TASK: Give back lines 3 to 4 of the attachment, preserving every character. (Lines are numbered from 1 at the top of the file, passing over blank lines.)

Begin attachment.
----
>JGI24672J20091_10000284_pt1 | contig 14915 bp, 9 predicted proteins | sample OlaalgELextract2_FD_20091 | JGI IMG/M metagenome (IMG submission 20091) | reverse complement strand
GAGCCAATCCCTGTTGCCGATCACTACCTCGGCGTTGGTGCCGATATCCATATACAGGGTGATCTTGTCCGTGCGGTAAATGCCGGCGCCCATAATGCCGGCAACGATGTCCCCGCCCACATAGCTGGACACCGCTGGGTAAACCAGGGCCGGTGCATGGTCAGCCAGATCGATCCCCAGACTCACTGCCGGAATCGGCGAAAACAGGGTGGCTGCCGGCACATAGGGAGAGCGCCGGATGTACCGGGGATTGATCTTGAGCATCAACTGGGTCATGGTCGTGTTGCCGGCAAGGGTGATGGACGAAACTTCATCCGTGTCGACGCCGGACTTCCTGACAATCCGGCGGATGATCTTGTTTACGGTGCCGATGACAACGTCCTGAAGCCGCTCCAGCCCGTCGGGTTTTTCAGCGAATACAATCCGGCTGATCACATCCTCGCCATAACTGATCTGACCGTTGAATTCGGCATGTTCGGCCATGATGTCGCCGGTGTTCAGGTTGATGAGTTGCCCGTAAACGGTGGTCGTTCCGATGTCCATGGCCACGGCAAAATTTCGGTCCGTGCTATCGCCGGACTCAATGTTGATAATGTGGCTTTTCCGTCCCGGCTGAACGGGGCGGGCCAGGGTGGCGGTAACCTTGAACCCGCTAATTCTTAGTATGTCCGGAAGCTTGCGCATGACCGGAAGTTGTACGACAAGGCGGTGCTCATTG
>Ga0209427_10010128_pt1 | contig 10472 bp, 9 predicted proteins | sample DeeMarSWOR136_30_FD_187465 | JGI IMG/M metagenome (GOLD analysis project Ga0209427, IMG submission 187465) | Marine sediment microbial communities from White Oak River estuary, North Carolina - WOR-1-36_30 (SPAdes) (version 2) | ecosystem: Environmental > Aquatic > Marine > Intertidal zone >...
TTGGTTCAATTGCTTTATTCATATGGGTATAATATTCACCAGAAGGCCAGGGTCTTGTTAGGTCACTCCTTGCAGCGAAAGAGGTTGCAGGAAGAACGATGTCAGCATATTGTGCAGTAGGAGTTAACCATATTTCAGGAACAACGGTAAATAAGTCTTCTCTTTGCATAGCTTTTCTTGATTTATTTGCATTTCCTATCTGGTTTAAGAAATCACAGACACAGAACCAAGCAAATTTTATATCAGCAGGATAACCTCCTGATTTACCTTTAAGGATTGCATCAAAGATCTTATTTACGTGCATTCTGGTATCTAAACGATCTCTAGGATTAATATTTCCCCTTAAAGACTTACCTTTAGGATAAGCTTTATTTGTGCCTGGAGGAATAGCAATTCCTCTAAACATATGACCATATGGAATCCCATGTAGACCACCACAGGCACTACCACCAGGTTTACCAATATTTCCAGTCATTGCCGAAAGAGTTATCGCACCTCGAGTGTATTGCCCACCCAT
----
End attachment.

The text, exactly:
>Ga0209427_10010128_pt1 | contig 10472 bp, 9 predicted proteins | sample DeeMarSWOR136_30_FD_187465 | JGI IMG/M metagenome (GOLD analysis project Ga0209427, IMG submission 187465) | Marine sediment microbial communities from White Oak River estuary, North Carolina - WOR-1-36_30 (SPAdes) (version 2) | ecosystem: Environmental > Aquatic > Marine > Intertidal zone >...
TTGGTTCAATTGCTTTATTCATATGGGTATAATATTCACCAGAAGGCCAGGGTCTTGTTAGGTCACTCCTTGCAGCGAAAGAGGTTGCAGGAAGAACGATGTCAGCATATTGTGCAGTAGGAGTTAACCATATTTCAGGAACAACGGTAAATAAGTCTTCTCTTTGCATAGCTTTTCTTGATTTATTTGCATTTCCTATCTGGTTTAAGAAATCACAGACACAGAACCAAGCAAATTTTATATCAGCAGGATAACCTCCTGATTTACCTTTAAGGATTGCATCAAAGATCTTATTTACGTGCATTCTGGTATCTAAACGATCTCTAGGATTAATATTTCCCCTTAAAGACTTACCTTTAGGATAAGCTTTATTTGTGCCTGGAGGAATAGCAATTCCTCTAAACATATGACCATATGGAATCCCATGTAGACCACCACAGGCACTACCACCAGGTTTACCAATATTTCCAGTCATTGCCGAAAGAGTTATCGCACCTCGAGTGTATTGCCCACCCAT